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11 March 2003 Constellation-X Spectroscopy X-ray Telescope Assembly and Alignment
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The Constellation-X mission is a follow-on to the current Chandra and XMM missions. It will place in orbit an array of four identical X-ray telescopes that will work in unison, having a substantial increase in effective area, energy resolution, and energy bandpass over current missions. To accomplish these ambitious increases new optics technologies must be exploited. The primary instrument for the mission is the Spectroscopy X-Ray Telescope (SXT), which covers the 0.2 to 10 keV band with a combination of two x-ray detectors: a reflection grating spectrometer (RGS) with CCD readout, and a micro-calorimeter. Mission requirements are an effective area of 15,000 cm2 near 1.25 keV, 6,000 cm2 near 6 keV, and a 15 arcsec (HPD) resolution requirement with a goal of 5 arcsec. The Constellation-X SXT uses a segmented design with lightweight replicated optics. A technology development program is being pursued with the intent of demonstrating technical readiness prior to the program new start. Key elements of the program include the replication of the optical elements, assembly and alignment of the optics into a complete mirror assembly and demonstration of production techniques needed for fabrication of multiple units. In this paper we present the development of SXT assembly and alignment techniques and describe recent work and current status on the first of these assemblies, the Optical Assembly Pathfinder, in which precision mechanical techniques and optical metrology are used to assemble and align the flexible optical elements.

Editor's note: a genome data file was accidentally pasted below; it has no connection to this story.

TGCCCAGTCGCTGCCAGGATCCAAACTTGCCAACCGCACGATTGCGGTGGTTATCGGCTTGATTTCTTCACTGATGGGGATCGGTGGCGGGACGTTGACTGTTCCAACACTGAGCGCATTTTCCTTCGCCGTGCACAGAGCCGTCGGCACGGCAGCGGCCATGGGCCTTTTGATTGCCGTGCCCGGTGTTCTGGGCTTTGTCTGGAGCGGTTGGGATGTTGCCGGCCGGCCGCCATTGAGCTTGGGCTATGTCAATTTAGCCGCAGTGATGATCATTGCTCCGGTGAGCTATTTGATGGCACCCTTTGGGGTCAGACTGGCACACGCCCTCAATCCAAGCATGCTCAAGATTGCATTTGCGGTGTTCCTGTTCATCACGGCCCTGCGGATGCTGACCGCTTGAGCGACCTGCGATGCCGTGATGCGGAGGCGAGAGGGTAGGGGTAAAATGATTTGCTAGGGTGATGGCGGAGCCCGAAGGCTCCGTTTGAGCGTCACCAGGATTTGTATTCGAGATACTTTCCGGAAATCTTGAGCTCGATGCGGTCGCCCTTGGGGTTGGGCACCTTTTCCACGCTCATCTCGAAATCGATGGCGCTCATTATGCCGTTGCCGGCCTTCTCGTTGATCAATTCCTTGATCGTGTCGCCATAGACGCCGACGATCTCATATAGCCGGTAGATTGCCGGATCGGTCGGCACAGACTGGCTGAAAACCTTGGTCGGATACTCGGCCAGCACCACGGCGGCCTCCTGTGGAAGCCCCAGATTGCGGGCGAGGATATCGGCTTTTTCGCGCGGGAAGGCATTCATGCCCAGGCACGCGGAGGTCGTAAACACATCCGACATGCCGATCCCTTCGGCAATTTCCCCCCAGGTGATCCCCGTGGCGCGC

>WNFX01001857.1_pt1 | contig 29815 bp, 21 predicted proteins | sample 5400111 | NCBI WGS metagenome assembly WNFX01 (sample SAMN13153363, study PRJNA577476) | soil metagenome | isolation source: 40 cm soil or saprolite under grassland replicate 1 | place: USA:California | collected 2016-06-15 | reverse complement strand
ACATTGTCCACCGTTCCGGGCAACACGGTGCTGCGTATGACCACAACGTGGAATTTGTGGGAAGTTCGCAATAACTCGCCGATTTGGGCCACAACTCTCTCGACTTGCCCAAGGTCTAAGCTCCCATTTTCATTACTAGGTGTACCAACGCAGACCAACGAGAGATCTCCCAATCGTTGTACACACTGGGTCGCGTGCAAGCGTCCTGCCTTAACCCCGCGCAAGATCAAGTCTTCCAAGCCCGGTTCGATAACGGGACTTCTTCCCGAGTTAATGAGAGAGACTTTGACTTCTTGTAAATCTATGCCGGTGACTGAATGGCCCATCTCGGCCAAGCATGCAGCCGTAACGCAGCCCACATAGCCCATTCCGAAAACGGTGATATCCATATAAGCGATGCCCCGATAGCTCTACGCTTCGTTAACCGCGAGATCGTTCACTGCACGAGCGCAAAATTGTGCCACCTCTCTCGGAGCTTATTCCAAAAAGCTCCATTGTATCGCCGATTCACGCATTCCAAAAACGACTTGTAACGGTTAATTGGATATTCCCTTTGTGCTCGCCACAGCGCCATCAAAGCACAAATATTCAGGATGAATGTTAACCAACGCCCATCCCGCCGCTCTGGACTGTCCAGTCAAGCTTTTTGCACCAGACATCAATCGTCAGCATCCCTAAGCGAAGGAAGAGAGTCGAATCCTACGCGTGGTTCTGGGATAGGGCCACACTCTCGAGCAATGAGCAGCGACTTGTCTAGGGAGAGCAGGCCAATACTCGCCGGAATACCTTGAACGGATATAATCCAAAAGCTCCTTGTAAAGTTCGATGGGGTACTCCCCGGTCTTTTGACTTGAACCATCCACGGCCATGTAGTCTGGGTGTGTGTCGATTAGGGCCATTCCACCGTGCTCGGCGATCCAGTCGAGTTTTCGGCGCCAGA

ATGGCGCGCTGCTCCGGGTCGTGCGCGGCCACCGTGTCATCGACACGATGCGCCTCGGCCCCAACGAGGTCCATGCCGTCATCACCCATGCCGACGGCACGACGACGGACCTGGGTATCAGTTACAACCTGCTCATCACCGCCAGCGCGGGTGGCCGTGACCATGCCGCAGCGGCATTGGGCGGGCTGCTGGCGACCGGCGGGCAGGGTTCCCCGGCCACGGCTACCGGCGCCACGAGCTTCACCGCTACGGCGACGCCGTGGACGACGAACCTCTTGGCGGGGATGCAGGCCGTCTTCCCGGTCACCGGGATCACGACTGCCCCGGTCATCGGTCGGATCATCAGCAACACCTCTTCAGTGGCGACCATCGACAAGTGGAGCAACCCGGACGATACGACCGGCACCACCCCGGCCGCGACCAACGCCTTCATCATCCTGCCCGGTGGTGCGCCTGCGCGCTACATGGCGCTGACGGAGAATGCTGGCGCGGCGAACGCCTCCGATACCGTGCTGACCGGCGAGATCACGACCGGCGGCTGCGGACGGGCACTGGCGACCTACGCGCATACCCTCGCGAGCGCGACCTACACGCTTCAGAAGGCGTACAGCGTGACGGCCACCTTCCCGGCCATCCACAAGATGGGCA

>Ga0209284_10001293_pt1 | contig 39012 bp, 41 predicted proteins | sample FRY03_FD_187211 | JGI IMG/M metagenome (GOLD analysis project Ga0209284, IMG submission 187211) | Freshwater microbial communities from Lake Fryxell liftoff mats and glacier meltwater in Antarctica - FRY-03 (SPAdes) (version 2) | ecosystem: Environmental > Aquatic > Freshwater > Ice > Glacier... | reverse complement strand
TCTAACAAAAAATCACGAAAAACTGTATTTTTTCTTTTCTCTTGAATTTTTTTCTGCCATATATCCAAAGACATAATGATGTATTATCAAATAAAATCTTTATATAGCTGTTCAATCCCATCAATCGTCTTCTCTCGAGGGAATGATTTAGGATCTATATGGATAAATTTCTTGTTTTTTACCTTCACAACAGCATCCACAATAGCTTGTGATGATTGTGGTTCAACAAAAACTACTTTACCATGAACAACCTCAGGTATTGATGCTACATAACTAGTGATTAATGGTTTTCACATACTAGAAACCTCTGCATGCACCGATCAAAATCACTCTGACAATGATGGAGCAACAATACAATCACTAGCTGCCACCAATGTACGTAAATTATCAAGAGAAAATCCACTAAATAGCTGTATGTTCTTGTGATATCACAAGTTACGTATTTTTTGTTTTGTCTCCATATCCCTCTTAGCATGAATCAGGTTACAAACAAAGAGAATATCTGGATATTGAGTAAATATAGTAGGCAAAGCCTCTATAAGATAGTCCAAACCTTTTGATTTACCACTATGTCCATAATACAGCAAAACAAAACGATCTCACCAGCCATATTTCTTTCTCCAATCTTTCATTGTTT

© (2003) COPYRIGHT Society of Photo-Optical Instrumentation Engineers (SPIE). Downloading of the abstract is permitted for personal use only.
William A. Podgorski, David A. Content, Paul E. Glenn, Jason H. Hair, Robert Petre, Timo T. Saha, Mark L. Schattenburg, Jeff Stewart, and William W. Zhang "Constellation-X Spectroscopy X-ray Telescope Assembly and Alignment", Proc. SPIE 4851, X-Ray and Gamma-Ray Telescopes and Instruments for Astronomy, (11 March 2003);

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